The Trippy Dream Factory of David Lynch
By MANOHLA DARGIS
There are, in the movies, few places creepier to spend time than in David Lynch’s head. It is a head where the wild things grow, twisting and spreading like vines, like fingers, and taking us in their captive embrace. Over the last three decades these wild things have laid siege to us even as they have mutated: the deformed baby of “Eraserhead” evolving into the anguished distortions of “The Elephant Man,” the Reagan-era surrealism of “Blue Velvet,” the serial home invasion in “Twin Peaks” and the meta-cinematic masterpiece “Mulholland Drive,” a dispatch from that smog-choked boulevard of broken dreams called Hollywood.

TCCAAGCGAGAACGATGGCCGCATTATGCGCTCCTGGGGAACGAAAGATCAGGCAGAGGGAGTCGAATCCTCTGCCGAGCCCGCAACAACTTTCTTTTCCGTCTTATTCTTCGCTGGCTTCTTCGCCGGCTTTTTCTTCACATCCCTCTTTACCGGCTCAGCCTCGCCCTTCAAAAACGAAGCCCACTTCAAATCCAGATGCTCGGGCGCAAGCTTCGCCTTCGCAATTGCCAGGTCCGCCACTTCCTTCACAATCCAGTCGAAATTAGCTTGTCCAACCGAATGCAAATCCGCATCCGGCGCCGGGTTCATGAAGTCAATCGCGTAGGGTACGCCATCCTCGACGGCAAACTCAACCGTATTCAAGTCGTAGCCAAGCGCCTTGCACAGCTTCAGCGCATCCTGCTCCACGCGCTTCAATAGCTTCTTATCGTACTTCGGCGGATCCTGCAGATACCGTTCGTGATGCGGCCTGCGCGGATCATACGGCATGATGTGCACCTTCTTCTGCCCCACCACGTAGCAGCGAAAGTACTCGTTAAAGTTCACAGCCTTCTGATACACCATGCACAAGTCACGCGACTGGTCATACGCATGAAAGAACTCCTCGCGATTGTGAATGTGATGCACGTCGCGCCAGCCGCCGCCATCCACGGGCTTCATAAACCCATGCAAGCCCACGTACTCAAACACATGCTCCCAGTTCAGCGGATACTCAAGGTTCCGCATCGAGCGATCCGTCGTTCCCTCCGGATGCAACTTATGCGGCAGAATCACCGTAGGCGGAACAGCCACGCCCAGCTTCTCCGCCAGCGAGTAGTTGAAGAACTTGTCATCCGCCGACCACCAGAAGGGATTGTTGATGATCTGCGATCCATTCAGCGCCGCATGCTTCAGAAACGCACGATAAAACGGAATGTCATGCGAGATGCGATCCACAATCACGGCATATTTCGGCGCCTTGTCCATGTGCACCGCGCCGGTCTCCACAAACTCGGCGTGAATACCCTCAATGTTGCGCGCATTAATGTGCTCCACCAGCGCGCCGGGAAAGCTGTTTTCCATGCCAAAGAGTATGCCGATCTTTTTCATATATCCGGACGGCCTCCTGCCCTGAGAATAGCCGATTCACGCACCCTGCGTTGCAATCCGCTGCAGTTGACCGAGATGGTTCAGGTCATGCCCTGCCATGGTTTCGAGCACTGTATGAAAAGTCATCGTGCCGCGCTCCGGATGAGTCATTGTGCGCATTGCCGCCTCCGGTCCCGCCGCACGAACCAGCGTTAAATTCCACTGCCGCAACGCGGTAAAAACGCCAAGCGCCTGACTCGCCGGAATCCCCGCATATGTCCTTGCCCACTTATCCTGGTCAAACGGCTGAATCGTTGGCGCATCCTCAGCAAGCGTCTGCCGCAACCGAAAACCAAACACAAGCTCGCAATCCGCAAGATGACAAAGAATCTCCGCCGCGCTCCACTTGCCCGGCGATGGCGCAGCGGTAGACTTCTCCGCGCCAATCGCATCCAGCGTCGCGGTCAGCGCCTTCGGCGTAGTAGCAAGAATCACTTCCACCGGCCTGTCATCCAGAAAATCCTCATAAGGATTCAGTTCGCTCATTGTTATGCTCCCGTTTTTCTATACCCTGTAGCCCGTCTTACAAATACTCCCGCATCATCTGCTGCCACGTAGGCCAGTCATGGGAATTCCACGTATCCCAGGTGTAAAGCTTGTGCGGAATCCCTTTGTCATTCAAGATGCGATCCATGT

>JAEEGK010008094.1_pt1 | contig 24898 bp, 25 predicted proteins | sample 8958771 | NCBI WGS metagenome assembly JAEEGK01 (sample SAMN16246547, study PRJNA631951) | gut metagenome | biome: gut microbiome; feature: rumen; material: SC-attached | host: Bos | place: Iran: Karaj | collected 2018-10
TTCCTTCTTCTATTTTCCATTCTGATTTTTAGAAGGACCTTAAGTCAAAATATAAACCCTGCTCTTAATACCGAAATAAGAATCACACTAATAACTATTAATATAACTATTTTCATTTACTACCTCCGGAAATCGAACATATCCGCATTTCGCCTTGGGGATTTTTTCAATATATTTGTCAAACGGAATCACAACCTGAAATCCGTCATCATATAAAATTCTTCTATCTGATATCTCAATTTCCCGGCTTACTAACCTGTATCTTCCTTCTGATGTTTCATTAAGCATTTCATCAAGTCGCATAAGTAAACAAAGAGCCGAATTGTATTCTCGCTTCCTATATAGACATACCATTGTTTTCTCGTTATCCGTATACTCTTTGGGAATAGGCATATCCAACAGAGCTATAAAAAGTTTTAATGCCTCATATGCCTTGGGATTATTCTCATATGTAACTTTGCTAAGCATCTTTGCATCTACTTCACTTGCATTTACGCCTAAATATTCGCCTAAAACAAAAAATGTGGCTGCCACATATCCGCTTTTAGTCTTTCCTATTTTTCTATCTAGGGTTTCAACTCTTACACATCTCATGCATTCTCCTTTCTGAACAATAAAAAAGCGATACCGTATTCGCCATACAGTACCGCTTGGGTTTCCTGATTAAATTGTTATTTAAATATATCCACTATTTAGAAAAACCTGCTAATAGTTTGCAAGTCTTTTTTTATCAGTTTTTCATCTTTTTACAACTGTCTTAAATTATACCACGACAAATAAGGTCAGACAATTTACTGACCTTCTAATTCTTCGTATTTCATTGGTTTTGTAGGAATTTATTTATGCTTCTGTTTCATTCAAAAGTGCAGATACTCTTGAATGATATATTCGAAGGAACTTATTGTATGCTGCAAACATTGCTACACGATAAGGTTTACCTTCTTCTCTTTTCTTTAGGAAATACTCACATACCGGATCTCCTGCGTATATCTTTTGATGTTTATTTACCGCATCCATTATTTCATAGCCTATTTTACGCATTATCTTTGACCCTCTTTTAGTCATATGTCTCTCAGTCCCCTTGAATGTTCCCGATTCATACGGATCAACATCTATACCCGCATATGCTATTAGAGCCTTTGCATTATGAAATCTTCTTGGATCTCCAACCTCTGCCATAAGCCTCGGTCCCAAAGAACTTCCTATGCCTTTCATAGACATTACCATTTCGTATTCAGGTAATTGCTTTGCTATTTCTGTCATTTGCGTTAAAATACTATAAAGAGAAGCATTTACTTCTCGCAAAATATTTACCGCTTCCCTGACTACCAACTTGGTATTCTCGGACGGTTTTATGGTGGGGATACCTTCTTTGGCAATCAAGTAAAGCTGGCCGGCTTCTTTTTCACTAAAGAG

Mr. Lynch revisits that bewitched boulevard in the extraordinary, savagely uncompromised “Inland Empire,” his first feature in five years, his first shot in video and one of the few films I’ve seen this year that deserves to be called art. Dark as pitch, as noir, as hate, by turns beautiful and ugly, funny and horrifying, the film is also as cracked as Mad magazine, though generally more difficult to parse. I’m still trying to figure out what the giant talking rabbits — which seem to be living in Ralph Kramden’s apartment, as redesigned by Edward Hopper — have to do with the weepy Polish woman who may be a whore or merely lost or, because this is a David Lynch film (after all), probably both.
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